Portrait of Zina Saro-Wiwa courtesy of the artist.
MoMA is coming to the Niger Delta, and Zina Saro-Wiwa is going to bring it there. But this is not some offshoot of the Manhattan mecca of modern and contemporary art. In this case, MoMA stands for Museum of Mangrove Arts, and it will be a multi-part space, with galleries for local and international art, a restaurant, and a garden. Through this venue, the self-taught, British-Nigerian filmmaker, photographer, cook, and curator will crystallize the remarkable artistic career she embarked upon only in 2010—one that has led to her inclusion in exhibitions at the Brooklyn Museum and the Walther Collection Project Space in New York this year, and her upcoming solo show at Illinois’s Krannert Art Museum in November.
Her career stems from many sources, among them her ardent conviction that artists are powerful change-makers—and Saro-Wiwa wants to make change. “We can point the way to what’s actually there in the world, we can change our value systems, we can create new industries, or the basis for new industries,” she says. “That’s what art and artists can do. And that’s what I’m trying to do in Nigeria. Getting people to think about their environment differently.”
Zina Saro-Wiwa, “Brotherhood” from the Kariko Pipeline video and photo series. Image courtesy of the artist.
The environment Saro-Wiwa refers to is complex and crucial to an understanding of her work—from her plans for MoMA to a five-channel video installation called Karikpo Pipeline (2015), in which male dancers wearing antelope masks perform a playful, acrobatic masquerade on the disused pipelines, wellheads, and other infrastructure of oil extraction nestled into lush but degraded surroundings. Her career took shape in this environment: the Ogoniland region of the Niger River Delta, home of the Ogoni people, of which her family is a part. She was born in its capital city, Port Harcourt, and spent summers there, away from the U.K., where she was raised.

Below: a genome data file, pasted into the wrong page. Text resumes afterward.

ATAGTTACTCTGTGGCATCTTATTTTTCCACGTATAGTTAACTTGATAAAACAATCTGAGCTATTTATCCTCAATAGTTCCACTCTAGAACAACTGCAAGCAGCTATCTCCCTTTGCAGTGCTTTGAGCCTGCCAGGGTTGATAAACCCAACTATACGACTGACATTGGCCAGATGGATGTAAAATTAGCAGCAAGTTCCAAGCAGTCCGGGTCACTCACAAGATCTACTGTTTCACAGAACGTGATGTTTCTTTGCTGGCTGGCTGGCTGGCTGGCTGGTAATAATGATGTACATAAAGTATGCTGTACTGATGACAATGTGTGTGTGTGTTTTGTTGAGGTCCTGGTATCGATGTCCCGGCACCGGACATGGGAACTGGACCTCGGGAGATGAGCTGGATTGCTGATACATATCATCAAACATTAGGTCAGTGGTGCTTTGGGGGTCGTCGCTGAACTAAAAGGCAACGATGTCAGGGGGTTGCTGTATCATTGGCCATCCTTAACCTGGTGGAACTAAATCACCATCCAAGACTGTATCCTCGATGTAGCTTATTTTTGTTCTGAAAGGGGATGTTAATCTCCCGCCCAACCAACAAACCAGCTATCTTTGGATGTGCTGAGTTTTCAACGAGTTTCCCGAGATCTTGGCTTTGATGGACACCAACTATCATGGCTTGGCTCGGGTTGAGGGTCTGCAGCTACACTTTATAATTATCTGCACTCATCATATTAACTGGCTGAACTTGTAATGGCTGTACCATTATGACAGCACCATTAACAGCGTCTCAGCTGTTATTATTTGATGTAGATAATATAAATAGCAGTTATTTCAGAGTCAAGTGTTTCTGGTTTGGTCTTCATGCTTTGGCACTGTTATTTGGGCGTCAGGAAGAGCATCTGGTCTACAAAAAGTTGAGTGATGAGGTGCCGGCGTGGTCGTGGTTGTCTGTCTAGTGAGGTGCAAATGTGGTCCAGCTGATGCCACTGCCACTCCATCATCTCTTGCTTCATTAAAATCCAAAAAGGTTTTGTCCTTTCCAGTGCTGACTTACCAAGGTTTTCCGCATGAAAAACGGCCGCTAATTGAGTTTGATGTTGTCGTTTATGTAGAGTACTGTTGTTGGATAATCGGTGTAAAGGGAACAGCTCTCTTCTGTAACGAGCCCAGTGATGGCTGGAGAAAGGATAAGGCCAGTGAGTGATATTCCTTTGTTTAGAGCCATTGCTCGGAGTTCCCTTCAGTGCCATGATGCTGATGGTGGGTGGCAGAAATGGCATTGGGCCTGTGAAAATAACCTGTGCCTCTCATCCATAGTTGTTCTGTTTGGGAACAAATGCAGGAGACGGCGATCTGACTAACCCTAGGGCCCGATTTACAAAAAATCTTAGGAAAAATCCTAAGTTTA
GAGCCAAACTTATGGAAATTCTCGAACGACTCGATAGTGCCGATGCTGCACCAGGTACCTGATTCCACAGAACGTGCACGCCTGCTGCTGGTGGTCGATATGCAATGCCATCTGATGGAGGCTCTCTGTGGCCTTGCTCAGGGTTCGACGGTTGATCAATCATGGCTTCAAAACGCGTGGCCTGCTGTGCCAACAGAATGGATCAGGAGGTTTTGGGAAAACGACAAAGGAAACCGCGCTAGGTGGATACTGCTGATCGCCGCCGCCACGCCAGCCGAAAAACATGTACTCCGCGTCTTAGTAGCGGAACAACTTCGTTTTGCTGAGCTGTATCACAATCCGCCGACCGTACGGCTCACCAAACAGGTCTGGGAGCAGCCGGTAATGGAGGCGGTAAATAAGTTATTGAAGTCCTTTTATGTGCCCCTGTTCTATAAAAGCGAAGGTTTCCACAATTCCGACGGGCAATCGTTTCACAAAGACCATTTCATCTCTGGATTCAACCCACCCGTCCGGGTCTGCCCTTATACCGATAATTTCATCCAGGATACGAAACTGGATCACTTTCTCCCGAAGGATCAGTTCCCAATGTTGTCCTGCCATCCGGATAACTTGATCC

Ogoniland is home to oil-rich plains, which the Royal Dutch Shell oil company capitalized on from 1958 to 1994, pumping its resource without regard for its people and environment. Saro-Wiwa’s father, Ken Saro-Wiwa, took on Shell oil and its collaborator, the Nigerian government. In 1990, he founded the internationally recognized Movement for the Survival of the Ogoni People (MOSOP) to strive nonviolently for civic, economic, and environmental rights for his people. His work led, tragically, to his murder by the Nigerian government in 1995. Saro-Wiwa describes her father as “one of the inventors of Nigeria. A man of letters, a businessman, an education minister, one of the few people who really was a genuine activist and who had love for culture above everything else.”
Left:Zina Saro-Wiwa, This is my Africa. Right: Zina Saro-Wiwa’s Sarogua Mourning on the Manhattan Bridge. Images courtesy of the artist.